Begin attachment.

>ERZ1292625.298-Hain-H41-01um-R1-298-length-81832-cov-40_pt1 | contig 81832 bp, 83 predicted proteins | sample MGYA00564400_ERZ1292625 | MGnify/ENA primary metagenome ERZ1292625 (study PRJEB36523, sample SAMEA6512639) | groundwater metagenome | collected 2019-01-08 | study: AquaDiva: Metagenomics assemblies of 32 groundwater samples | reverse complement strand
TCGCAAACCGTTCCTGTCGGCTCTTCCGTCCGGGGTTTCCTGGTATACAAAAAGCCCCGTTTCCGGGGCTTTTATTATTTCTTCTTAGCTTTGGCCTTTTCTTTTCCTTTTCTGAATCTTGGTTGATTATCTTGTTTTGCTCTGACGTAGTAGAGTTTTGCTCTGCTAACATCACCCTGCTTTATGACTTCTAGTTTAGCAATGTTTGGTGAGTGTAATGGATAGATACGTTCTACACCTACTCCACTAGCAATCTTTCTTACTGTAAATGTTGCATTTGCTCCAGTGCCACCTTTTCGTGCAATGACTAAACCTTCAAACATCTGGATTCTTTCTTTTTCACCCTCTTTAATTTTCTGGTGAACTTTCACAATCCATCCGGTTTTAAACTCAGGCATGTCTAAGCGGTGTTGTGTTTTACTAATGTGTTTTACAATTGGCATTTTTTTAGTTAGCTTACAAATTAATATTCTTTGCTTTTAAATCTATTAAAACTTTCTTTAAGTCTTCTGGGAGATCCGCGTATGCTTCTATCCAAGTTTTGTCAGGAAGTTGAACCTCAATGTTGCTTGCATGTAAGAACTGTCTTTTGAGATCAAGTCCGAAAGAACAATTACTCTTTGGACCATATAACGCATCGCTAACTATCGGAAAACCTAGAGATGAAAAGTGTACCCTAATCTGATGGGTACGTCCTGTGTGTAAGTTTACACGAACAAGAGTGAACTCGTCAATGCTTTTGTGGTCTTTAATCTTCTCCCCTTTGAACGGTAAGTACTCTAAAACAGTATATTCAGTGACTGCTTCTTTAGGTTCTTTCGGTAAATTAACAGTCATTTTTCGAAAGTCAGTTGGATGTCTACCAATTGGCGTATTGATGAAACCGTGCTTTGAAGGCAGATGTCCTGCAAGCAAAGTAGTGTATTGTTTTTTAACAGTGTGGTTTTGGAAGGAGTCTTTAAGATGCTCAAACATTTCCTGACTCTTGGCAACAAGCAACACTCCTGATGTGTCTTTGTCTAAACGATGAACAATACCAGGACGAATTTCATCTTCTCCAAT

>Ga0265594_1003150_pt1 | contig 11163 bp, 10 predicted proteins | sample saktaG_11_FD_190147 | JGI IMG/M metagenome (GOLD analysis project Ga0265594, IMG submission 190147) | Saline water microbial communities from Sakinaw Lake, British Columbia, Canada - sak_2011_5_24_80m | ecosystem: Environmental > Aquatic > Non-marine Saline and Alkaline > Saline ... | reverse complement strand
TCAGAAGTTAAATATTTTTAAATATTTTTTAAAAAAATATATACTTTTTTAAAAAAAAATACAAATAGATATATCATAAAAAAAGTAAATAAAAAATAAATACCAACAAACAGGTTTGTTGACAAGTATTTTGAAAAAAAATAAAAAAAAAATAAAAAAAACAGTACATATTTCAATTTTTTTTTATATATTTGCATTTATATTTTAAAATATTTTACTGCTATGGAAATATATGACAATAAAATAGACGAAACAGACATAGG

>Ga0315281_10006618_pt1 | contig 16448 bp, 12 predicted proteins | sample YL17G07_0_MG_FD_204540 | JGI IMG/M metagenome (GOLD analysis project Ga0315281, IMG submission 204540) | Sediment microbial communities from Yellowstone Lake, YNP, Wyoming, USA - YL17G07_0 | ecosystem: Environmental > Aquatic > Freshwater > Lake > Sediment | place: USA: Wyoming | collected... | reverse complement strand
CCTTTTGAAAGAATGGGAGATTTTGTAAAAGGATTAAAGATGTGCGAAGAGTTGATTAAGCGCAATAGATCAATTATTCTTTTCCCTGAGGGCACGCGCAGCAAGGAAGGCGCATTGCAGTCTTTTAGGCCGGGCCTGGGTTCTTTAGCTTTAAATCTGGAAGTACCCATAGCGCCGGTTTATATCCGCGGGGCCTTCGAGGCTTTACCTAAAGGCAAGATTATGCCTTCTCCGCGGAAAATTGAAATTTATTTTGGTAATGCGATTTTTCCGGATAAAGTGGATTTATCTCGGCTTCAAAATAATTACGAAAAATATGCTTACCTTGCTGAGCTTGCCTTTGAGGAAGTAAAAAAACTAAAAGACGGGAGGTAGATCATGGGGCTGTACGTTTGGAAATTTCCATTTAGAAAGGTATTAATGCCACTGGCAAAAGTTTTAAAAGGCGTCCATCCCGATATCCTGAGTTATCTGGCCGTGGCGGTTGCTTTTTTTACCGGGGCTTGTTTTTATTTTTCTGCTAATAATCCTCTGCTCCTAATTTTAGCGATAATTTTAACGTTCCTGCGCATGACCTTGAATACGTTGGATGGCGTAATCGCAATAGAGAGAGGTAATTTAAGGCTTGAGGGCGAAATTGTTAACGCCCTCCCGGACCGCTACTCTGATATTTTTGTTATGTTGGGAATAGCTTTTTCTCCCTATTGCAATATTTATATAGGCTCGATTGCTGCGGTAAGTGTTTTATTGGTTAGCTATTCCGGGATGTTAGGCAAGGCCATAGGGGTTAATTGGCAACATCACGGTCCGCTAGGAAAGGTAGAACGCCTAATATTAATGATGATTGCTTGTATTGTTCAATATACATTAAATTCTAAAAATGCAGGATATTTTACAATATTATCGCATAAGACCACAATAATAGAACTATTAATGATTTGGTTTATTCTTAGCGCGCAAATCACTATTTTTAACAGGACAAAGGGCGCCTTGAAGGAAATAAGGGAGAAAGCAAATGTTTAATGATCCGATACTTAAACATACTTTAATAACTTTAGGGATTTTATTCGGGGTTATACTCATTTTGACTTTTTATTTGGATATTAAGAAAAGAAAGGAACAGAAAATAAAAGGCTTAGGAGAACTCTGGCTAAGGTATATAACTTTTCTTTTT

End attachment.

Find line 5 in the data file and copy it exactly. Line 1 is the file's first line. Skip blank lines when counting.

>Ga0315281_10006618_pt1 | contig 16448 bp, 12 predicted proteins | sample YL17G07_0_MG_FD_204540 | JGI IMG/M metagenome (GOLD analysis project Ga0315281, IMG submission 204540) | Sediment microbial communities from Yellowstone Lake, YNP, Wyoming, USA - YL17G07_0 | ecosystem: Environmental > Aquatic > Freshwater > Lake > Sediment | place: USA: Wyoming | collected... | reverse complement strand